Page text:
Medical billing is under attack. In just a few months, the coronavirus has changed the entire world, and most definitely our healthcare system. This unpredictable virus has provided little clarity, and driven nonessential visits to hospitals and providers, much like the economy, into a free fall.
According to a report by HealthLandscape and American Academy of Family Physicians, an estimated 60,000 family practices will close their doors or substantially scale back if the reduction in business continues into June. A medical biller’s revenue is directly correlated to the revenue of their practices. As practices close their doors and reduce the hours of their medical staff, a medical biller will find it harder to drive top-line revenue. But - it’s not impossible. As recently uncovered, practices need billers more than ever right now.
Digital adoption is rising while stuck at home.
There is no arguing that the pandemic has changed - and continues to change - the traditional business dynamic. Businesses that adapt to this new dynamic are realizing gains in areas they never would have uncovered before the pandemic. D’Artagnan, a meat and poultry supplier to restaurants, pivoted to selling directly to consumers after its business dropped 80%. This has allowed the company to keep all of its employees and realize a 700% increase in demand from customers ordering directly from its website. Self-service laundromats are launching mobile app payment systems because customers don’t want to use cash or cards - leading to an increase in business at a time when most other businesses are struggling. People are buying - and paying- for most items online from retailers such as Amazon, Peapod, and Instacart; Amazon itself has seen a 35% increase in consumer spending compared with the same period last year.
During this pandemic, people in certain regions are doing whatever they can to not be exposed to the virus. A trip to the post office to buy stamps or a drive to their doctor's office to pay a bill is the last thing on their mind. (Some people aren't even willing to open their own mailbox without gloves and a mask for fear they may be exposed to the virus).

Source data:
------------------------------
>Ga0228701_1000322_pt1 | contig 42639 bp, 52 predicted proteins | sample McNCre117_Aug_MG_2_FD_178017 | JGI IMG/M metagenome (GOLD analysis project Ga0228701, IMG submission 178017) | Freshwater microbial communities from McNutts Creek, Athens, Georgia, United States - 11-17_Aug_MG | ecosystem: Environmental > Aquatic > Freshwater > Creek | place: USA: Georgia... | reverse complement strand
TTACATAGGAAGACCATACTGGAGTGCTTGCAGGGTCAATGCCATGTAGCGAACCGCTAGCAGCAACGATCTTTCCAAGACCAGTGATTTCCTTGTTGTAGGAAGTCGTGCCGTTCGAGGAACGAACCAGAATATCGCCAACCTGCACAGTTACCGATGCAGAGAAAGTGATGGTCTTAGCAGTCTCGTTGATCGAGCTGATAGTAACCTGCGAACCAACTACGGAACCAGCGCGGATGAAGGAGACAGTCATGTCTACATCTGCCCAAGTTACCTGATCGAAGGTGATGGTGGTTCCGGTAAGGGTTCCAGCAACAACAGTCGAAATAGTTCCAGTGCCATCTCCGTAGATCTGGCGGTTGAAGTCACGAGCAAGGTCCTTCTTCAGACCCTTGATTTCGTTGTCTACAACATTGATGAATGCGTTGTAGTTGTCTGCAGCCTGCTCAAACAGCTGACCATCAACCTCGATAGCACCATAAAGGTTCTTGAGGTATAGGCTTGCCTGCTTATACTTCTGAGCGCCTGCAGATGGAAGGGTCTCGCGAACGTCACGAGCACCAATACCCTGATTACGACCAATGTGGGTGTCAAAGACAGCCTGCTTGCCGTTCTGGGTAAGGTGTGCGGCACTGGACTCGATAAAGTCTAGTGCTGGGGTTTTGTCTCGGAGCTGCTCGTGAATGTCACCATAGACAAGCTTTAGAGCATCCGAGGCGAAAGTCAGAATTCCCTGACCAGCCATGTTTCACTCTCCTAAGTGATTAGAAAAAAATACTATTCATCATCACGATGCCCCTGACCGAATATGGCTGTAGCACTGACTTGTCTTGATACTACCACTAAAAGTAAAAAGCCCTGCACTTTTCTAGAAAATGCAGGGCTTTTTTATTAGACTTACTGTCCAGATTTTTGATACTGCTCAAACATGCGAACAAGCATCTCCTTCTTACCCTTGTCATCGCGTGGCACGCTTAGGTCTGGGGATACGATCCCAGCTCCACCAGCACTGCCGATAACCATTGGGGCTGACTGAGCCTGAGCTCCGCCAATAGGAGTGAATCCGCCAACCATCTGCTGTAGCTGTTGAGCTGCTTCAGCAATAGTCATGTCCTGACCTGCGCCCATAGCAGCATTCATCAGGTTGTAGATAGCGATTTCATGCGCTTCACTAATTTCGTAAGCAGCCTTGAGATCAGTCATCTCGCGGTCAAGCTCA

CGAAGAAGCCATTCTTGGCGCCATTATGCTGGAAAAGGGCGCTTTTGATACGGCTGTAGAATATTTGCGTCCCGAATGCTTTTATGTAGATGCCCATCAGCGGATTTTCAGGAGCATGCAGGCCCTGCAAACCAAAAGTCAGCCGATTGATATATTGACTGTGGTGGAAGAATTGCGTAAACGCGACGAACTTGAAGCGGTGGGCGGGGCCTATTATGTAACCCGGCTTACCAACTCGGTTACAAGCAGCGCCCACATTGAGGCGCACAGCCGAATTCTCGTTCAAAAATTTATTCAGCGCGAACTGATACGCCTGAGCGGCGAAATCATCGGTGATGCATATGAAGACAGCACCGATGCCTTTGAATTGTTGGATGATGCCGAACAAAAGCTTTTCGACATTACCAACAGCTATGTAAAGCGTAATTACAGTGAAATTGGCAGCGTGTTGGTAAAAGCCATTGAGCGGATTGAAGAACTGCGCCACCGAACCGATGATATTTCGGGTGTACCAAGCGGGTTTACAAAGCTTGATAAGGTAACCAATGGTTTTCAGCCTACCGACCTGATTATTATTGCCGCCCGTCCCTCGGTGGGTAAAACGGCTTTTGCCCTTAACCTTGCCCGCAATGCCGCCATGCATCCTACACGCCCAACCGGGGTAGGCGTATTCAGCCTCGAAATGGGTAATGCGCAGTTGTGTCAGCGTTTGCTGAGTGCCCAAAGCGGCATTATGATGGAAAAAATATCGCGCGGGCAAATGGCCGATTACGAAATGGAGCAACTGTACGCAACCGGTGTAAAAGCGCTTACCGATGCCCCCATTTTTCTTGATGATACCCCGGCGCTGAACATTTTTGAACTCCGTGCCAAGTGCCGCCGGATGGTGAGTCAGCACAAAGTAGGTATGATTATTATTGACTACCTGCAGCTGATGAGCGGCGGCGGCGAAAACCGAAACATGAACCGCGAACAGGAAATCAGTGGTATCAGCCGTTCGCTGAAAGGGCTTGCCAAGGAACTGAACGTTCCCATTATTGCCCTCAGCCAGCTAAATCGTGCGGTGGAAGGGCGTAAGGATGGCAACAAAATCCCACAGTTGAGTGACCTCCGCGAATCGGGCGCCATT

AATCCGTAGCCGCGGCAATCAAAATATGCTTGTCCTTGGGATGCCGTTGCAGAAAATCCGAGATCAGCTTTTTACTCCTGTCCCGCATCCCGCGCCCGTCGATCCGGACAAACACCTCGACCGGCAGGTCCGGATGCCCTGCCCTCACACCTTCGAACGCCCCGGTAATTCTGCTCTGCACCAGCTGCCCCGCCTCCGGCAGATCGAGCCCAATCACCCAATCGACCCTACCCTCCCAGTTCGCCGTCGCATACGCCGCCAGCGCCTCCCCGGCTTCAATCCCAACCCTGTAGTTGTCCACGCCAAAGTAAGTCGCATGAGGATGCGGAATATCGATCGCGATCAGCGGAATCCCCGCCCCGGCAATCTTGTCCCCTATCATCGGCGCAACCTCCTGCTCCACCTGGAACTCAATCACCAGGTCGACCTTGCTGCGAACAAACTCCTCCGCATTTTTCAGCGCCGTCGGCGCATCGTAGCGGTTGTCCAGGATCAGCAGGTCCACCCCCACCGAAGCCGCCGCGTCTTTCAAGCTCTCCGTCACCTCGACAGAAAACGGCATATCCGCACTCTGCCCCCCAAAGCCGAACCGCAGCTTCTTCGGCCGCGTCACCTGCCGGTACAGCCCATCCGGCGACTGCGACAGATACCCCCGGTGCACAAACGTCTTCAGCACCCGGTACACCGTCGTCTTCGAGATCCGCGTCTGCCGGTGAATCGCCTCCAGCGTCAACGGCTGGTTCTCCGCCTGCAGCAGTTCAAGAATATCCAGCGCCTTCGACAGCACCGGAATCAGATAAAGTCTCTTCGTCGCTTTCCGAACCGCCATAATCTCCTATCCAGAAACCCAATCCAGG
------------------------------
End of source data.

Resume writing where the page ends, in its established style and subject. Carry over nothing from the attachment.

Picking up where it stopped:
Traditional barriers to digital adoption are crumbling under the desire to maintain a semblance of normalcy while at home. The world is relying on digital communication more than ever before. We recognize this firsthand, as Inbox Health has seen a rise in the percentage of digital payments in the last three weeks, especially among demographic groups that traditionally pay bills by paper.
Targeting patient engagement through paper and traditional portals is only going to increase a medical biller’s costs during a time when people are spending more time in front of their computers and less time than ever in contexts receptive to traditional payment methods. People are stuck at home and spending more time online. Billers need to capitalize on it now in order to capture AR for their practices, and for their own survival.
It’s time for medical billers to give patients what they want - and need.
Medical billers need to provide patients with convenient and easy-to-use digital payment options. By providing patients with digital ways to pay, billers will be able to engage patients in their bills resulting in reduced confusion for patients and increased collections for billers. By making it easy to get answers to questions and pay while at home, medical billers can keep patients paying without a trip to their mailbox or local post office.
Medical billers should take immediate action to compensate for the loss of revenue from medical practices and patients.It is essential for medical billers to recognize what needs to change in their business and how to tackle this change. The world is running on digital communication to keep ourselves and each other safe from COVID-19.The last thing anyone is going to break a mandated shelter-in-place order for is to pay a bill. Medical billers that provide the patients with the path of least resistance to paying their bills will have a much stronger rebound on the other side of this pandemic. The businesses that keep their normal cadences will be sending bills to more ‘quarantined mailboxes.’